FCC Puts a Leash on Broadband Providers

FCC Puts a Leash on Broadband Providers

The FCC’s decision is a potential blow to broadband companies.

Few people can get through the day without using the internet. Whether you’re checking your email or sending documents to a work colleague, you probably need the web to get things done. In fact, a staggering 2.5 quintillion bytes of data are created online every single day.

With every page view and click of the mouse, internet users leave behind a data trail that can potentially provide police and other law enforcement agencies with a goldmine of information. Understandably, this has raised serious concerns about privacy.

Recently, the Federal Communications Commission (FCC) sided with proponents of privacy rights by severely curtailing the types of information broadband providers can collect.

If you have been charged with any type of computer crime, you need a Dallas Texas computer crime lawyer on your side as quickly as possible. These are sophisticated cases that require the help and support of a knowledgeable lawyer.

FCC Says No to Broadband Data Collection

In a 3-to-2 vote, the FCC approved new rules that will stop broadband providers like Comcast and AT&T from gathering and disseminating internet users’ information. The new regulations prohibit internet service providers from gathering information about the sites users visit, as well as apps they use. The new rules also stop broadband companies from giving out data related to users’ financial information.

Perhaps the most surprising news to come out of the story is that, prior to the FCC’s decision, there were no restrictions whatsoever on the types of data high-speed internet providers can harvest.

The FCC’s decision is a potential blow to broadband companies, which have a long history of selling users’ information to advertisers for purposes of creating targeted ads. Browse social media sites like Facebook, and you may wonder why you are suddenly bombarded with ads for camping equipment—especially when you just ran a search for camping equipment the day before. Without your browsing history and page view information in hand, broadband providers may no longer be able to create the same types of targeted ads—or to create them as easily as they once did.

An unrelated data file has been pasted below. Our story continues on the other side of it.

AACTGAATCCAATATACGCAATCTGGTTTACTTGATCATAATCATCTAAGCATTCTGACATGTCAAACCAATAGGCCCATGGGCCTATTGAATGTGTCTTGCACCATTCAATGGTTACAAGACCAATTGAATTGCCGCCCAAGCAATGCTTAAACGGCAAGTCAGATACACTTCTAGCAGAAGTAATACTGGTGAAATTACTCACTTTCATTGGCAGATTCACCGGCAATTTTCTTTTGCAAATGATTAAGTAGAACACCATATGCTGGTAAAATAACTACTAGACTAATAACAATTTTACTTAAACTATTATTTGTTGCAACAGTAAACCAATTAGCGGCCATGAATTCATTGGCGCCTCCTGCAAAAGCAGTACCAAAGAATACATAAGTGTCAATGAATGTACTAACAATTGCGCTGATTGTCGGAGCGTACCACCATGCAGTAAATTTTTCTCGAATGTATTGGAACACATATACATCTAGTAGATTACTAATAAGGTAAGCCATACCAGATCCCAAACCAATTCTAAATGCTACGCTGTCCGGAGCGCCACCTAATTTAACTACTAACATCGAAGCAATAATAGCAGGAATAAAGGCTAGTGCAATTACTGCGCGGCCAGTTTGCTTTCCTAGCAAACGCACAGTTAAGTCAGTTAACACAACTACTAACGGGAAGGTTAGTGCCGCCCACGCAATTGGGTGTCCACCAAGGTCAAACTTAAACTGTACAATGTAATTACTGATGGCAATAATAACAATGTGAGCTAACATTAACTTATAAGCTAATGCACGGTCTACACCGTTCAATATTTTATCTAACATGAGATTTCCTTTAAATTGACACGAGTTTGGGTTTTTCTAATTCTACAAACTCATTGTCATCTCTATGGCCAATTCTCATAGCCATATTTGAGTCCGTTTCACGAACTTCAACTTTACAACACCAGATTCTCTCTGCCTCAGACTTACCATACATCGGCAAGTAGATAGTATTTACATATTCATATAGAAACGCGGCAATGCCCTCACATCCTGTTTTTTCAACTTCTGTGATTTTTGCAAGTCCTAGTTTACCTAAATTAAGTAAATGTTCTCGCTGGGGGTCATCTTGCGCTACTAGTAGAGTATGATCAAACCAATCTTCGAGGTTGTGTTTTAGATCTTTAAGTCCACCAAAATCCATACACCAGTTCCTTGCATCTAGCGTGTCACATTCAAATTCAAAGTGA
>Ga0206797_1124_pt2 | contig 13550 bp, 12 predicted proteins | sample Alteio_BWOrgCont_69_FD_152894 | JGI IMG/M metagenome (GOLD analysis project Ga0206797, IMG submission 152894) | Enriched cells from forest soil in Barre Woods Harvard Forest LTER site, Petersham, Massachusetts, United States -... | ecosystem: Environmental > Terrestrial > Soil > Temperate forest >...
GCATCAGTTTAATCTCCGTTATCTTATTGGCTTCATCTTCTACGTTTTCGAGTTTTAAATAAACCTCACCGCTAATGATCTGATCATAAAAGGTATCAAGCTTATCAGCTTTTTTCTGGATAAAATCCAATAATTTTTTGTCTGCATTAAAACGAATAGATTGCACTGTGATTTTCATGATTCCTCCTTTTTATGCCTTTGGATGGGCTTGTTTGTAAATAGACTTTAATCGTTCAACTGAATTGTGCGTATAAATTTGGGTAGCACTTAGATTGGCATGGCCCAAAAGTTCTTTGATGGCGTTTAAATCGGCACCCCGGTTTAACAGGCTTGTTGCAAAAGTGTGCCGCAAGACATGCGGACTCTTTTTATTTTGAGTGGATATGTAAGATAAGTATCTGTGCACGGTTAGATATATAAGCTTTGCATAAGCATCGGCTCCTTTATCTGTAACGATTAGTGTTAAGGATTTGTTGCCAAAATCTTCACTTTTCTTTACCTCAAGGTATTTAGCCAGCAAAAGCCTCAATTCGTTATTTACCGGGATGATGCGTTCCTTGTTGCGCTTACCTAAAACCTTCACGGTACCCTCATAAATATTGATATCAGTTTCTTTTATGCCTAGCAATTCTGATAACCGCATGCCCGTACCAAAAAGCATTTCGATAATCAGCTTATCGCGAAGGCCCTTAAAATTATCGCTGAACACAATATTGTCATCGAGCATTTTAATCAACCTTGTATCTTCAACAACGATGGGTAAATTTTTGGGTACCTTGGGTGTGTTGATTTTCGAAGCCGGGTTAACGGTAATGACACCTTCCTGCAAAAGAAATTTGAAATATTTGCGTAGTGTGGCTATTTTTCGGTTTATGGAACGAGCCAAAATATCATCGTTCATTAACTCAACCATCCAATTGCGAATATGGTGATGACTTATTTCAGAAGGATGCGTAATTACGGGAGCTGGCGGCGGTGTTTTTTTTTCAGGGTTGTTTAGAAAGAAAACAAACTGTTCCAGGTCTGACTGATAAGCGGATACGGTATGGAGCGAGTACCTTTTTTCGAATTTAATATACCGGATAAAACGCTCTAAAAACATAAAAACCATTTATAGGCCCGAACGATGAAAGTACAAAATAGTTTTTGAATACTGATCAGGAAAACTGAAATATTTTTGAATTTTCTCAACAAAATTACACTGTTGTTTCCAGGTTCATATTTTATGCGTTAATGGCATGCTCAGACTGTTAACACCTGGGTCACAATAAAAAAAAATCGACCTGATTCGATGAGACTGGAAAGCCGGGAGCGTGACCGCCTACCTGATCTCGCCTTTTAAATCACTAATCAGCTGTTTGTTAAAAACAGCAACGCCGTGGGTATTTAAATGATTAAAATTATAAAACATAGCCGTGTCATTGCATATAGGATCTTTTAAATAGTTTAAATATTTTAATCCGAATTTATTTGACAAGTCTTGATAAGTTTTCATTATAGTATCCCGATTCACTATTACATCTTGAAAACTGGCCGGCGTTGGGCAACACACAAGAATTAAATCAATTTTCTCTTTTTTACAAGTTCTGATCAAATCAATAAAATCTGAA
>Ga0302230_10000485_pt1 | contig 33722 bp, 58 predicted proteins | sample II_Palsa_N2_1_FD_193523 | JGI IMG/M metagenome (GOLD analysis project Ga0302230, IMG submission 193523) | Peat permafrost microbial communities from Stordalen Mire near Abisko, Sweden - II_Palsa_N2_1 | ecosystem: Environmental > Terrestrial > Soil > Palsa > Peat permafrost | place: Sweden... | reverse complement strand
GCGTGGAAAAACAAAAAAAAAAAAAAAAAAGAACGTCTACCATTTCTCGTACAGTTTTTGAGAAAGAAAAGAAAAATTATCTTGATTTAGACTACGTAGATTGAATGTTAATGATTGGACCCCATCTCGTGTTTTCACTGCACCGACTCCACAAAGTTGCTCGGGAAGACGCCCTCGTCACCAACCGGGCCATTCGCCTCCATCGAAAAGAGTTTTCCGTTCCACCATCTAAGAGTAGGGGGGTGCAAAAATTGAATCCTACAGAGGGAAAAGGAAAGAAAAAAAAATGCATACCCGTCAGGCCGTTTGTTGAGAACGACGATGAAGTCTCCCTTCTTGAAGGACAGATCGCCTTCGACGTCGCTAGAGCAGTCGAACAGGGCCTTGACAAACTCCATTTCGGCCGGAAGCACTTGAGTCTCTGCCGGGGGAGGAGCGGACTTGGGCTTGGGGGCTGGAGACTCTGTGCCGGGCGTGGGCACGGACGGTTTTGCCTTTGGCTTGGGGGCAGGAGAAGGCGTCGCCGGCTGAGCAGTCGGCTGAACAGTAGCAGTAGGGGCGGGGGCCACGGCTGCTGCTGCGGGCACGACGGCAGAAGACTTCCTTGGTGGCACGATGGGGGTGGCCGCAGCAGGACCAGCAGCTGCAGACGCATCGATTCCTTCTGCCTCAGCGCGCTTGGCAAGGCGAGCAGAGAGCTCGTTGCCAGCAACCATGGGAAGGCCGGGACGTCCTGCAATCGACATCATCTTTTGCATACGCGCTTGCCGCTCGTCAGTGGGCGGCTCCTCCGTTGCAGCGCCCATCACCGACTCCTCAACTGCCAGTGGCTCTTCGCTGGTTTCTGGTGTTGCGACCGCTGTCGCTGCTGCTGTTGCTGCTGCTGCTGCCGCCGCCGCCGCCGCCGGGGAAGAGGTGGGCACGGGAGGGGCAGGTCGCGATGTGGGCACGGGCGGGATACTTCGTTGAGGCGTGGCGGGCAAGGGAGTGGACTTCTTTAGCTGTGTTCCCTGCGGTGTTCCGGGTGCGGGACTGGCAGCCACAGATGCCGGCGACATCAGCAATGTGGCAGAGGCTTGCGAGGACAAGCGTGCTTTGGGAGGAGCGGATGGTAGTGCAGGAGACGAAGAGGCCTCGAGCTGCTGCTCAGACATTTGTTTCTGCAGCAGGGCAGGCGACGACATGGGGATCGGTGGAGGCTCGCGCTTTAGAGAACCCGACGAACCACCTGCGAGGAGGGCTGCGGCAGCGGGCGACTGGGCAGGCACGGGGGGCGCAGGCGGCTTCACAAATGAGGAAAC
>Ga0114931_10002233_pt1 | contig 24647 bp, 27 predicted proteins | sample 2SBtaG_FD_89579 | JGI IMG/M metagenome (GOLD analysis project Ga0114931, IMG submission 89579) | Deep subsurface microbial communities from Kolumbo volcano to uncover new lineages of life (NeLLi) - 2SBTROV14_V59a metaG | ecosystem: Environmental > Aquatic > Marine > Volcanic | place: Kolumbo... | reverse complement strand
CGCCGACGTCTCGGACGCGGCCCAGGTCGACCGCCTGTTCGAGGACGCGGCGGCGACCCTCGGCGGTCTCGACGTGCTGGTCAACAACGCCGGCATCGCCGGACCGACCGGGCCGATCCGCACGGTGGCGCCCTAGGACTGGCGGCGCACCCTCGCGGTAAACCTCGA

However, the new regulations are not all-encompassing. Because the FCC does not have the authority to regulate web companies, the new rule does not apply to companies like Google and Facebook.

Charged with a Computer Crime? Get Help Today

If you have been charged with a computer crime or any type of federal crime, you deserve exceptional criminal defense. The lawyers at Broden & Mickelsen, LLP are Board Certified in Criminal Law and Criminal Appellate Law by the Texas Board of Legal Specialization. Get your free case evaluation from a Dallas computer crime criminal defense lawyer today by calling 214-720-9552.

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Mick Mickelsen is a nationally recognized criminal trial attorney with more than 30 years of experience defending people charged with white-collar crimes, drug offenses, sex crimes, murder, and other serious state and federal offenses.